Oct. 19, 2011 -- New federal guidelines are urging doctors to back off annual cervical cancer screening for most women. Instead the recommendations say most women between 21 and 65 years old should only be screened every three years, and that more frequent screening may do more harm than good.
Meanwhile, several other organizations, including the American Cancer Society, have issued their own similar recommendations.
In all, they still strongly urge regular cervical cancer screening using Pap tests or similar methods for women 21 and over.
Cervical cancer deaths have been falling steadily for decades. There were about 12,200 new cases of cervical cancer and 4,210 deaths from the disease in the U.S. in 2010, according to the National Cancer Institute.
What Has Changed?
The USPSTF now recommends that women age 21 to 65 who are at average risk for cervical cancer get screened every three years for cervical cancer. That's a change from their previous recommendations.
"There's an emerging consensus among professional organizations that look at the science to say we can get by with less and do just as much good," says Michael LeFevre, MD, the co-vice-chair of the USPSTF panel issuing the guidelines. LeFevre is a professor of family and community medicine at the University of Missouri, Columbia.
Why less frequent screening? According to the task force, a Pap test every three years detects potentially dangerous cell abnormalities just as well as annual screening. But it reduces the chance of false-positive results, which can lead to unnecessary and potentially risky further testing and surgical treatment.
"I see women who've been told for so long that you must have an annual Pap. They're a little caught off guard when they hear it might not be needed as often. But most are happy," LeFevre says.
Another big change is that cervical cancer screening is no longer recommended for women and girls under 21 years of age. Previous recommendations urged women to start screening at age 21 or within three years of beginning sexual activity, whichever came first.
What About HPV Screening?
Infection with HPV, or the human papillomavirus, is known to be associated with later development of cervical cancer. It's sexually transmitted, and as many as 50% of all young sexually active women have been infected. But the task force did not recommend regular HPV screening because most scientific studies were not conclusive in finding benefit to combining the screening with regular Pap tests or performing HPV testing alone instead of Pap tests.
Instead, the task force recommended that women under 30 not get screened for HPV. They didn't offer any hard advice for women over 30, citing a lack of solid evidence.
One main reason is that while HPV is associated with later cancer, many HPV infections resolve on their own. A positive test could lead to a lot of unnecessary further testing and treatment in women who likely wouldn't develop cancer as a result of the HPV.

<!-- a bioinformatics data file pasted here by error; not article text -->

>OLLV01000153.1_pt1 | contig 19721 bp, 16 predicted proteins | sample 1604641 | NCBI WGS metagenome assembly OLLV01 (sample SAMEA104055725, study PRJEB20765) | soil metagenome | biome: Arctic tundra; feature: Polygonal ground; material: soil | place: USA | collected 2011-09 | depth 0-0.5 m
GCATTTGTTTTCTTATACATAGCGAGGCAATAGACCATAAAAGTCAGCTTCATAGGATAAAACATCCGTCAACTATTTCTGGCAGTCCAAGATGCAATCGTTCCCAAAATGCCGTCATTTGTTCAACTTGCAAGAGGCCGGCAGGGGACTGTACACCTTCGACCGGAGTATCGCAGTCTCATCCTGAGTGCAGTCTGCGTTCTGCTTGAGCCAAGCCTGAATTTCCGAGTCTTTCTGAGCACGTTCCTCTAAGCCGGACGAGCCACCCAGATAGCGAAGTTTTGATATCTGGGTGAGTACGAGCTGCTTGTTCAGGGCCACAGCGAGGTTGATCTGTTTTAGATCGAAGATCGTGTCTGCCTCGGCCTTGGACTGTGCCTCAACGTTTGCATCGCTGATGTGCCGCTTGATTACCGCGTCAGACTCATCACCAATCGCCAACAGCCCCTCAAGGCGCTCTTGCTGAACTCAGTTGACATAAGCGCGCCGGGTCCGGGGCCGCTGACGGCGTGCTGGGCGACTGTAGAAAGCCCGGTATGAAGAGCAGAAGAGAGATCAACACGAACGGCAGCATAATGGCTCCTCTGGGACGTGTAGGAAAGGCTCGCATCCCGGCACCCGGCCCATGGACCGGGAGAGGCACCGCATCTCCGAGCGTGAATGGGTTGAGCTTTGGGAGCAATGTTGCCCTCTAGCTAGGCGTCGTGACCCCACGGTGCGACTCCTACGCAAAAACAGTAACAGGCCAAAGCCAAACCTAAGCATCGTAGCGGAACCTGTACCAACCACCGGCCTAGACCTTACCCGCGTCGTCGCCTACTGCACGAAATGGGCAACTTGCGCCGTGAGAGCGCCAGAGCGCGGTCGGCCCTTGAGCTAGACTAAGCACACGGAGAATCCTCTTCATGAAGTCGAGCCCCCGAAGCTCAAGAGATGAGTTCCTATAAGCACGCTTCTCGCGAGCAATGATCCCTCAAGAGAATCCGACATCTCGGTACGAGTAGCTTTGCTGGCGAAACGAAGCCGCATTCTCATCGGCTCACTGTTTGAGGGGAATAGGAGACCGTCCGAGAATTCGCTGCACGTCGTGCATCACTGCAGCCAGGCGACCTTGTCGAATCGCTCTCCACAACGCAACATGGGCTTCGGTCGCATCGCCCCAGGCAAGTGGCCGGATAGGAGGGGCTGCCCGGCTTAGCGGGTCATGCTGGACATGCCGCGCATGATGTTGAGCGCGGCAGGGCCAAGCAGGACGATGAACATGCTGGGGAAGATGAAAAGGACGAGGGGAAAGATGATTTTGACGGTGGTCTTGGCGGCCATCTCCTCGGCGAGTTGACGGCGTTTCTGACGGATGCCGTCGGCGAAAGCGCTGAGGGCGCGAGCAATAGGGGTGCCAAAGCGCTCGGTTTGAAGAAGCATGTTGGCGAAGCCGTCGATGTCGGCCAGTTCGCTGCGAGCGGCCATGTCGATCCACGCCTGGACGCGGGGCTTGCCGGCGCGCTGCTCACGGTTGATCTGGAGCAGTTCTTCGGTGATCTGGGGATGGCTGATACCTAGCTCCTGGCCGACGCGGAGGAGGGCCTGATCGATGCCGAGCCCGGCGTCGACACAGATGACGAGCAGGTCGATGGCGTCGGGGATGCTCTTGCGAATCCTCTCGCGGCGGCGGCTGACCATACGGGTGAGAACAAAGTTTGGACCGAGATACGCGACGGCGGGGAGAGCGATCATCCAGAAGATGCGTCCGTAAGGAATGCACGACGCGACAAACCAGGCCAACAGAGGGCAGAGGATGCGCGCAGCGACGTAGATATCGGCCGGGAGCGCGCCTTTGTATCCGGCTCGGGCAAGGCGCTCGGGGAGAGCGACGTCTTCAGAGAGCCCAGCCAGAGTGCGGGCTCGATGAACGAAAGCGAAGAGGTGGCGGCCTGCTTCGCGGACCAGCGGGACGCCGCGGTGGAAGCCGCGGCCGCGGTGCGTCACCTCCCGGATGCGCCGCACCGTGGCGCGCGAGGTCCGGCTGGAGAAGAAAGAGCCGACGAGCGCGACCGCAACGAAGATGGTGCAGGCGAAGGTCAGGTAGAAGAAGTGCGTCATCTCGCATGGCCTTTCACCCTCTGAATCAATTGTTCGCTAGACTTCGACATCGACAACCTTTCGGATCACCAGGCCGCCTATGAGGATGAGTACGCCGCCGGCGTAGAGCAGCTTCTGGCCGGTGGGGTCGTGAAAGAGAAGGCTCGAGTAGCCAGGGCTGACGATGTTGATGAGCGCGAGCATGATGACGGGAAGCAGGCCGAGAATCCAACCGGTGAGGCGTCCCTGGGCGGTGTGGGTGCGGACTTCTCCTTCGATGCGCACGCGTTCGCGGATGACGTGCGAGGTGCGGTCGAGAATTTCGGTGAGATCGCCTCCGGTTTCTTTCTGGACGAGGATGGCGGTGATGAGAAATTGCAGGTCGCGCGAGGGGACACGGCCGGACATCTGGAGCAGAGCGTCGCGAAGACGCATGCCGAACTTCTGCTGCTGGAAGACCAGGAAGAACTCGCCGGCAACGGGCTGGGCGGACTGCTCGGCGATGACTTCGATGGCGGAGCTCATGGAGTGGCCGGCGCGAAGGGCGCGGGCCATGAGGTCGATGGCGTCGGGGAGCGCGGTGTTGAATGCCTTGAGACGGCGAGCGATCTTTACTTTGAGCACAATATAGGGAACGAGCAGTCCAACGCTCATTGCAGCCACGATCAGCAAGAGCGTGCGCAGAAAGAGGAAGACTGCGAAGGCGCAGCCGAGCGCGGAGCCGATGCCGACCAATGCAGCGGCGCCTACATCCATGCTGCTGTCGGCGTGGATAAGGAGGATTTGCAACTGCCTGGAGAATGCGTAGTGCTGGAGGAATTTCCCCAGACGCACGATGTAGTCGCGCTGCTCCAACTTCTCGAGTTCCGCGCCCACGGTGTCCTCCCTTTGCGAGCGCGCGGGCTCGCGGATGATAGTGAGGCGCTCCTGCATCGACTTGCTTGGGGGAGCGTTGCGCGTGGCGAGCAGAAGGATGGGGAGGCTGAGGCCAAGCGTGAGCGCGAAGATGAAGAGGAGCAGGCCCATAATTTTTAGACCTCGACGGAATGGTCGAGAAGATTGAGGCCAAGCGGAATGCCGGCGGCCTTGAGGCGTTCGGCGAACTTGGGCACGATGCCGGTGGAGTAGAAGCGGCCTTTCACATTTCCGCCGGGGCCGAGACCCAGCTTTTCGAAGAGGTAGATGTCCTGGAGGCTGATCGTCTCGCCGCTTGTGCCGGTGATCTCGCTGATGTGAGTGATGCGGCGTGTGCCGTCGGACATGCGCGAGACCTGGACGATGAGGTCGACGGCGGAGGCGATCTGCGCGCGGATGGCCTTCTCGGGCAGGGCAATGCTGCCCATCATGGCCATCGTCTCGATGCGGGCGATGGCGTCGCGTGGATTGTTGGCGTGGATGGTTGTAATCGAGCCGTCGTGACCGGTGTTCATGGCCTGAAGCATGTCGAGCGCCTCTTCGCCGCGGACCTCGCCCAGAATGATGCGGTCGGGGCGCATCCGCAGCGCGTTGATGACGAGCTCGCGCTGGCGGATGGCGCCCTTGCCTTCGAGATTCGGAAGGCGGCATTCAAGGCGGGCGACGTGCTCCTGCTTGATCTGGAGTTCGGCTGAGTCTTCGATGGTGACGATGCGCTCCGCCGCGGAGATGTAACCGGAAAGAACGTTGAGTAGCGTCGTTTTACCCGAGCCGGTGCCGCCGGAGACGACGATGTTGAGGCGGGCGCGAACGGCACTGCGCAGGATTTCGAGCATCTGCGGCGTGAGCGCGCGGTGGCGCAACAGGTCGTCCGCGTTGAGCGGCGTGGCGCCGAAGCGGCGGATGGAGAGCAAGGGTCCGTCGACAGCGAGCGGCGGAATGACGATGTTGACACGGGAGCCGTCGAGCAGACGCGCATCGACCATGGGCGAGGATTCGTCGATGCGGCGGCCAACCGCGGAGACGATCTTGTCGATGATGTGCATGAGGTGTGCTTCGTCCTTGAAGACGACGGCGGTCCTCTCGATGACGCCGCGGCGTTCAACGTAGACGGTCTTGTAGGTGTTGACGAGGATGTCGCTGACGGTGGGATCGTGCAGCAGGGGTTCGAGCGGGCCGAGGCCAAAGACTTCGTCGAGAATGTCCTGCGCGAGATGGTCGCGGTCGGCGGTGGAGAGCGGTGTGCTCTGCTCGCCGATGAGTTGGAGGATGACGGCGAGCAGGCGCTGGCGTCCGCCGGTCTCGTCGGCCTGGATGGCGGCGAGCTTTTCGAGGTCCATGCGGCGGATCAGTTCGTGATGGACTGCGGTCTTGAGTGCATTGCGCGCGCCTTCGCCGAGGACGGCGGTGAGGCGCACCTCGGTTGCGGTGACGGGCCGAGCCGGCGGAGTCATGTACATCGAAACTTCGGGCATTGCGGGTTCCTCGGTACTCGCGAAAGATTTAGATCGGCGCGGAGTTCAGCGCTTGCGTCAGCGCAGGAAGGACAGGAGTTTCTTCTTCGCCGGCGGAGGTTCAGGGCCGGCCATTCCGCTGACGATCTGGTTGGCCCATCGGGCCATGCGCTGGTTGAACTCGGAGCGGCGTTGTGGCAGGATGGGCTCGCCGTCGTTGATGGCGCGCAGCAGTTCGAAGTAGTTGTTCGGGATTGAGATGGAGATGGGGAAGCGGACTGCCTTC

For women over 30, we're not recommending for or against. "We just don't have enough data," says Wanda Nicholson, MD, a member of the task force.
"We do know of ongoing clinical trials that will hopefully allow better decisions," says Nicholson, an associate professor of obstetrics and gynecology at the University of North Carolina, Chapel Hill School of Medicine.
Existing guidelines from the American Cancer Society say HPV screening can be performed in women age 30 and older along with a Pap test every three years. But that group is updating its recommendations and organizations plan to coordinate their guidelines into a common set of recommendations by next year.
Meanwhile, ongoing trials in Europe and Canada could lead to updated recommendations on the use of HPV screening alone or along with Pap tests in women over 30 by next year.
The task force didn't address the issue of HPV vaccination, only how to screen for cervical cancer.
Who Should Get Screened?
All women 21 and older at average risk for cervical cancer should be screened every three years, the USPSTF says. The issue of whether to include HPV testing is still up to individual doctors and patients. Women over 65, and those who've had a total hysterectomy, should not be screened, the group said.
But experts stress that further reductions in cervical cancer incidence and death depend on more women getting screened. As many as half of all women are not regularly screened for cervical cancer, and their numbers are over-represented among low-income, minority, and less-educated groups.
"We think half of all cases in the U.S. occur because women are not getting screened. Not because screening is not good enough," LeFevre says. Even though less frequent screening is being recommended, screening is still critical.